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KeB

Opinions On Pre-Mixed Dry Glazes?

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Hello! I'm looking for some advice on using pre-mixed dry glazes. I have always been part of a larger studio and didn't have to worry about mixing up glazes - now I live in a smaller northern community and have just started a small studio with a few others but none of us have ever mixed glazes before. We have an electric kiln. 

 

After searching around for products online I was thinking that buying a larger quantity of pre-mixed dry glaze for Cone 6 (like Laguna ms series or spectrum 1100 series, 50/10 lb) might be a good compromise for us newbies between buying pints of wet glazes and buying all the different ingredients to mix by recipe. 

 

If anyone has any advice for us on the best way to start out with glazing or how pre-mixed dry glazes work or what products work best we would love to hear it! Cost of shipping is definitely an issue for us as well as the possibility of freezing during shipping (it is -20C where we live in the Yukon this morning). 

 

Thanks so much!

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KeB;

There is no issue with freezing dry materials, as they are dry powders.

The issue here is that you are going to have to mix them up and sieve the glaze, if not twice, at least once. I sieve all my glazes through an 80 mesh sieve, and then back through a 100 mesh sieve into the original bucket.

I would suggest getting a couple of good cone 6 recipes- a clear, and another, then use oxides to get your colours. An addition of 10% zircopax will give you a white base, for instance.

Is there a pottery place where you could learn how to mix a glaze? This would save you a pile of money.

TJR.

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Thanks for the glaze advice, TJR! Yes, the freezing aspect was really about why we didn't want to buy wet glazes (also the expense). The nearest pottery place to us is in Whitehorse (5.5 hours south) where you can take courses but they do not sell much for supplies aside from M340 clay and introductory tool kits, everything else would have to be shipped from Vancouver area. We are, however, arranging for a pottery workshop in May with a pottery instructor that is coming from Whitehorse, so maybe he could help us out with getting started with glazes.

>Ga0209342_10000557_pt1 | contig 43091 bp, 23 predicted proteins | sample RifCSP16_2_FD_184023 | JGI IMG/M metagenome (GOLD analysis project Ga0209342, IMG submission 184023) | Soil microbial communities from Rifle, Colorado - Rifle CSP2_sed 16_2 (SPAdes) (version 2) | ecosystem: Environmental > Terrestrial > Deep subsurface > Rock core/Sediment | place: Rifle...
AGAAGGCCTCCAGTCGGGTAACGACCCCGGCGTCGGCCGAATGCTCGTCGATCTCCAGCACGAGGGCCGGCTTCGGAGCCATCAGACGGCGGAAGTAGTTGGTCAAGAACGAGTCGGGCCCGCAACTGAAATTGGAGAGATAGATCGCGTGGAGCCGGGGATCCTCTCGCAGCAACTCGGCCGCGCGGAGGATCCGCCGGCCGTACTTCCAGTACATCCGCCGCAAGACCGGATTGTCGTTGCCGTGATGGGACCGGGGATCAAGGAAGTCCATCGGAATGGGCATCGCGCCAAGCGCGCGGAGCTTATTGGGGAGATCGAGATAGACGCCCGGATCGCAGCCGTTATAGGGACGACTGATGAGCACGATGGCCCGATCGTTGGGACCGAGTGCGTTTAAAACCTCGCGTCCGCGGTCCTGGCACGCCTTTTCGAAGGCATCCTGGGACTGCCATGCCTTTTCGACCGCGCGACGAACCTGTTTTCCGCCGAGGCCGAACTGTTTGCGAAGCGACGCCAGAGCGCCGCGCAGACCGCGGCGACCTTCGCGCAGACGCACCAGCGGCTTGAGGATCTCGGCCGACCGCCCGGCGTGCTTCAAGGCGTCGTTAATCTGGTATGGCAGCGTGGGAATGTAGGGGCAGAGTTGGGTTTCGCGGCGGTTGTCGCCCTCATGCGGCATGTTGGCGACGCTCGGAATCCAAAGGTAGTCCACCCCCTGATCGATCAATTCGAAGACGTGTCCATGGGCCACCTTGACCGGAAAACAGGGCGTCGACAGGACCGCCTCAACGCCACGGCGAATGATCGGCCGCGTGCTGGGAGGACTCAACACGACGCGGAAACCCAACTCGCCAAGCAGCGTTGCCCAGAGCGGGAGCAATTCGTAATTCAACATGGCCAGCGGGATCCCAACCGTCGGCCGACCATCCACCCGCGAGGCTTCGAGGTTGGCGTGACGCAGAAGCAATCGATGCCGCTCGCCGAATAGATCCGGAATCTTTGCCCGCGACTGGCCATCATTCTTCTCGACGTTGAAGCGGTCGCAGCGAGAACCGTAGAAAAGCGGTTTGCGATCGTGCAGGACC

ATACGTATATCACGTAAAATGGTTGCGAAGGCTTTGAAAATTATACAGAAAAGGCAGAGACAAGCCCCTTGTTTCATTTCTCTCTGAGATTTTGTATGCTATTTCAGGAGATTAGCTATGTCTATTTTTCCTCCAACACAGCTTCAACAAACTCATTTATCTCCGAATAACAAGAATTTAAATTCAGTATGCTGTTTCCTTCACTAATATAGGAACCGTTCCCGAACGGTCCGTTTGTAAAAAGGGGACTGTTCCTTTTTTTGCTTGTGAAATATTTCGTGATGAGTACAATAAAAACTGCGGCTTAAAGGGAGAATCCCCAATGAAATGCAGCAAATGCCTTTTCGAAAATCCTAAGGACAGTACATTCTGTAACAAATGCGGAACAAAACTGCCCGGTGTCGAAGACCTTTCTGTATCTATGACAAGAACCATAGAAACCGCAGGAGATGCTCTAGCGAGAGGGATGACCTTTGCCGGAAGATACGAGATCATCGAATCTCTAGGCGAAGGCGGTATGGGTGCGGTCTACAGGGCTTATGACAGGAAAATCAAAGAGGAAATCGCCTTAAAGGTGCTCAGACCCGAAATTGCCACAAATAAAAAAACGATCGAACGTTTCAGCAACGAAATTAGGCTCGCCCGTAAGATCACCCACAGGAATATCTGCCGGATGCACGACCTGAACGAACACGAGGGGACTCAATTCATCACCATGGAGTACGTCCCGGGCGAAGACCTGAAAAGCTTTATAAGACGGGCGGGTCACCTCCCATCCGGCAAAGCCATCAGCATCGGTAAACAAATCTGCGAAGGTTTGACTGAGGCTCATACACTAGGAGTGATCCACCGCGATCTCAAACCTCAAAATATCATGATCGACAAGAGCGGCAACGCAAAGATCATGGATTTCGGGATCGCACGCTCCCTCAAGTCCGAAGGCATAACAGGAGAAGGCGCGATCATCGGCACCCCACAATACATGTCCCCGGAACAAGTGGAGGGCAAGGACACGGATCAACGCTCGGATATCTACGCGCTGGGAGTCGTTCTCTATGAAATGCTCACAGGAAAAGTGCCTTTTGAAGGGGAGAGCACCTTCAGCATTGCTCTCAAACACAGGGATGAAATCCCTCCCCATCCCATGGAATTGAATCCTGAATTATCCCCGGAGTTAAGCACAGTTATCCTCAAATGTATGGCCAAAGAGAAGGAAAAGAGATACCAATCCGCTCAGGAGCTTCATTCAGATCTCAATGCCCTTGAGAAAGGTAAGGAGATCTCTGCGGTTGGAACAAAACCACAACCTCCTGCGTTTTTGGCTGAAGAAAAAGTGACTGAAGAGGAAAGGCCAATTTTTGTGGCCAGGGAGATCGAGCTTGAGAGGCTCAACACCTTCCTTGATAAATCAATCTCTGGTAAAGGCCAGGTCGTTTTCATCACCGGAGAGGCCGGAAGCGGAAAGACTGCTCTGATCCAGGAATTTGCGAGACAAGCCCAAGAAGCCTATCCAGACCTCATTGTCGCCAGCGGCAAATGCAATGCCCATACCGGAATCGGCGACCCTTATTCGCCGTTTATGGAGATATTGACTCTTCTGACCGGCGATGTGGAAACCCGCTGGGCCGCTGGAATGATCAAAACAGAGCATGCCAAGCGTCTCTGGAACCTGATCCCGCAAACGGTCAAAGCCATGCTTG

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Mixing glazes is pretty easy.

 

In addition to the dry ingredients you will need

Scale

Sieve / straining device

Buckets with lids. ( I get them for free or $1-3 from sandwich ships....pickle buckets)

 

You need to know what clay bodies are being used and possibly COE of clay and glazes

 

I'm not against pre mixed. With supplies being so far away it does raise cost Of dry ingredients.

 

But you have to ask why most established potteries make most of their glazes.

 

Buying chemicals in small amounts might not be as cost effective at first, but once you start buying bulk prices drop dramatically.

 

I'm relatively new to making glazes. I have less than dozen of my own tried and true tested glazes. Not counting hundreds of tests.

 

There are a lot of resources on the net and here at CAD. If you have skill level to bake a cake you can make a glaze,

 

One of my last tests is with "falls creek shino". From a CAD article. A search will show you my results along with others.